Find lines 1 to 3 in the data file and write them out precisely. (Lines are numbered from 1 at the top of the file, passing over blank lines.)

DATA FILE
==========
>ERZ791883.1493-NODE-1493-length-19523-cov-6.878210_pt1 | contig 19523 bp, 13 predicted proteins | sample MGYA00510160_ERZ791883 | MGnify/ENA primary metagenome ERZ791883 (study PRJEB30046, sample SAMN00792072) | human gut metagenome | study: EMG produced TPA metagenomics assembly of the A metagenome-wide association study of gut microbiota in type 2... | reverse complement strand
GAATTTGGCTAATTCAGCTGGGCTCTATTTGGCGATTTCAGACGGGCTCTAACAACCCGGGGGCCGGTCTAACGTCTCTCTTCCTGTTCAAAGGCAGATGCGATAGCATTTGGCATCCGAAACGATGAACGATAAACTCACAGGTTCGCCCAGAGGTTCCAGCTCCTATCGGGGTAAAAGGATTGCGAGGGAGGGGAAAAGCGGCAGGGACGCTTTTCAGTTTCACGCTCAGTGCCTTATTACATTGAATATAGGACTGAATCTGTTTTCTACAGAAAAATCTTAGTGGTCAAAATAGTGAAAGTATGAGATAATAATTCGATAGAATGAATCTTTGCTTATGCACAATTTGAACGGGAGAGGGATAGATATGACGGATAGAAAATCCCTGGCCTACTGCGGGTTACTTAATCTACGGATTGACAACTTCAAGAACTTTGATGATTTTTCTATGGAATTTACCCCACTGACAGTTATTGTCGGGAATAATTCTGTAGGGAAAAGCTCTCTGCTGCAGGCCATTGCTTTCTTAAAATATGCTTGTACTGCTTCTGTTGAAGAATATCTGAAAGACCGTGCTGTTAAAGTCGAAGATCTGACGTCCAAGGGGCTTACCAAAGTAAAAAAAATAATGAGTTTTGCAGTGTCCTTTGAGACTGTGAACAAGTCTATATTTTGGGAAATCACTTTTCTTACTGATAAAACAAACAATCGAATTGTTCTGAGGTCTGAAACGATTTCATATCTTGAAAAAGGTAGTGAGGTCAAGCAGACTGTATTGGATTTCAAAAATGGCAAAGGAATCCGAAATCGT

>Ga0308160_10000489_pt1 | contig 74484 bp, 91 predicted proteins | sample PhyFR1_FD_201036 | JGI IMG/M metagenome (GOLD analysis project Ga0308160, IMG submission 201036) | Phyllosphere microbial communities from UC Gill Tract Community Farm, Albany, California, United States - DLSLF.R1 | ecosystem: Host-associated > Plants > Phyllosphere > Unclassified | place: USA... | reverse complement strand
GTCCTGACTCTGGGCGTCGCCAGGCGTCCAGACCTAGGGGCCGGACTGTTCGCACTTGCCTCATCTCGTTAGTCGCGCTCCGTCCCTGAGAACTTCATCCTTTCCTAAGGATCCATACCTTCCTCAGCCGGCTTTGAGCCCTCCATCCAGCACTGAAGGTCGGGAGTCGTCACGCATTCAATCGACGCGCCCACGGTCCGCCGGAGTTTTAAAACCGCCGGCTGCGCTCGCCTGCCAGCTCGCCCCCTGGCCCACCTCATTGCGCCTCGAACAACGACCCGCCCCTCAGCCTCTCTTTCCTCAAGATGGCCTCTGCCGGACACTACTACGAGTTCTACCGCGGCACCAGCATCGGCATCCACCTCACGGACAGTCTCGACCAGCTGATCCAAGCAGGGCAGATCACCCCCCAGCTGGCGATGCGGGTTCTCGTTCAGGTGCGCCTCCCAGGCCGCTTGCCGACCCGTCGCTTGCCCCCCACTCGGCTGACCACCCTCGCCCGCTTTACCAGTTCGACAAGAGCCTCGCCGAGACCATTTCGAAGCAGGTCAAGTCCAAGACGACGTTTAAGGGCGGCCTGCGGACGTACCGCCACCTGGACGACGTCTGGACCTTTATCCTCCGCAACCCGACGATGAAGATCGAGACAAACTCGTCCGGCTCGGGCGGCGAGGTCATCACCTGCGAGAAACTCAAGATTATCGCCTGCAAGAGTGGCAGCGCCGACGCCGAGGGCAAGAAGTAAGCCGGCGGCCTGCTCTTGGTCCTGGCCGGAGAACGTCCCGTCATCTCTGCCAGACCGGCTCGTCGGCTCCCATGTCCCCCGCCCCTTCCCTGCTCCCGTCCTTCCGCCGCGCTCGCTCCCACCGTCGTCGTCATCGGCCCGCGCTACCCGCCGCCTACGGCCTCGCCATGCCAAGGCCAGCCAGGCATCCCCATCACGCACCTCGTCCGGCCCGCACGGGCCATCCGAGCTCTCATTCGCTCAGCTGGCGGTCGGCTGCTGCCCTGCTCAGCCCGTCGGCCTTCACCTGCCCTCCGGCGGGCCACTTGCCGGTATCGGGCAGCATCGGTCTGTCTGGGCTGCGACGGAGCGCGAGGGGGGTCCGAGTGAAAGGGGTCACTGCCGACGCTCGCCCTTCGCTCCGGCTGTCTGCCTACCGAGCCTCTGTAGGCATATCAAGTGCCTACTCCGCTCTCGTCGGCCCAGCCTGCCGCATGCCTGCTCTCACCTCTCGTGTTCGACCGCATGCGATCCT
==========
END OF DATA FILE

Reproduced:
>ERZ791883.1493-NODE-1493-length-19523-cov-6.878210_pt1 | contig 19523 bp, 13 predicted proteins | sample MGYA00510160_ERZ791883 | MGnify/ENA primary metagenome ERZ791883 (study PRJEB30046, sample SAMN00792072) | human gut metagenome | study: EMG produced TPA metagenomics assembly of the A metagenome-wide association study of gut microbiota in type 2... | reverse complement strand
GAATTTGGCTAATTCAGCTGGGCTCTATTTGGCGATTTCAGACGGGCTCTAACAACCCGGGGGCCGGTCTAACGTCTCTCTTCCTGTTCAAAGGCAGATGCGATAGCATTTGGCATCCGAAACGATGAACGATAAACTCACAGGTTCGCCCAGAGGTTCCAGCTCCTATCGGGGTAAAAGGATTGCGAGGGAGGGGAAAAGCGGCAGGGACGCTTTTCAGTTTCACGCTCAGTGCCTTATTACATTGAATATAGGACTGAATCTGTTTTCTACAGAAAAATCTTAGTGGTCAAAATAGTGAAAGTATGAGATAATAATTCGATAGAATGAATCTTTGCTTATGCACAATTTGAACGGGAGAGGGATAGATATGACGGATAGAAAATCCCTGGCCTACTGCGGGTTACTTAATCTACGGATTGACAACTTCAAGAACTTTGATGATTTTTCTATGGAATTTACCCCACTGACAGTTATTGTCGGGAATAATTCTGTAGGGAAAAGCTCTCTGCTGCAGGCCATTGCTTTCTTAAAATATGCTTGTACTGCTTCTGTTGAAGAATATCTGAAAGACCGTGCTGTTAAAGTCGAAGATCTGACGTCCAAGGGGCTTACCAAAGTAAAAAAAATAATGAGTTTTGCAGTGTCCTTTGAGACTGTGAACAAGTCTATATTTTGGGAAATCACTTTTCTTACTGATAAAACAAACAATCGAATTGTTCTGAGGTCTGAAACGATTTCATATCTTGAAAAAGGTAGTGAGGTCAAGCAGACTGTATTGGATTTCAAAAATGGCAAAGGAATCCGAAATCGT

>Ga0308160_10000489_pt1 | contig 74484 bp, 91 predicted proteins | sample PhyFR1_FD_201036 | JGI IMG/M metagenome (GOLD analysis project Ga0308160, IMG submission 201036) | Phyllosphere microbial communities from UC Gill Tract Community Farm, Albany, California, United States - DLSLF.R1 | ecosystem: Host-associated > Plants > Phyllosphere > Unclassified | place: USA... | reverse complement strand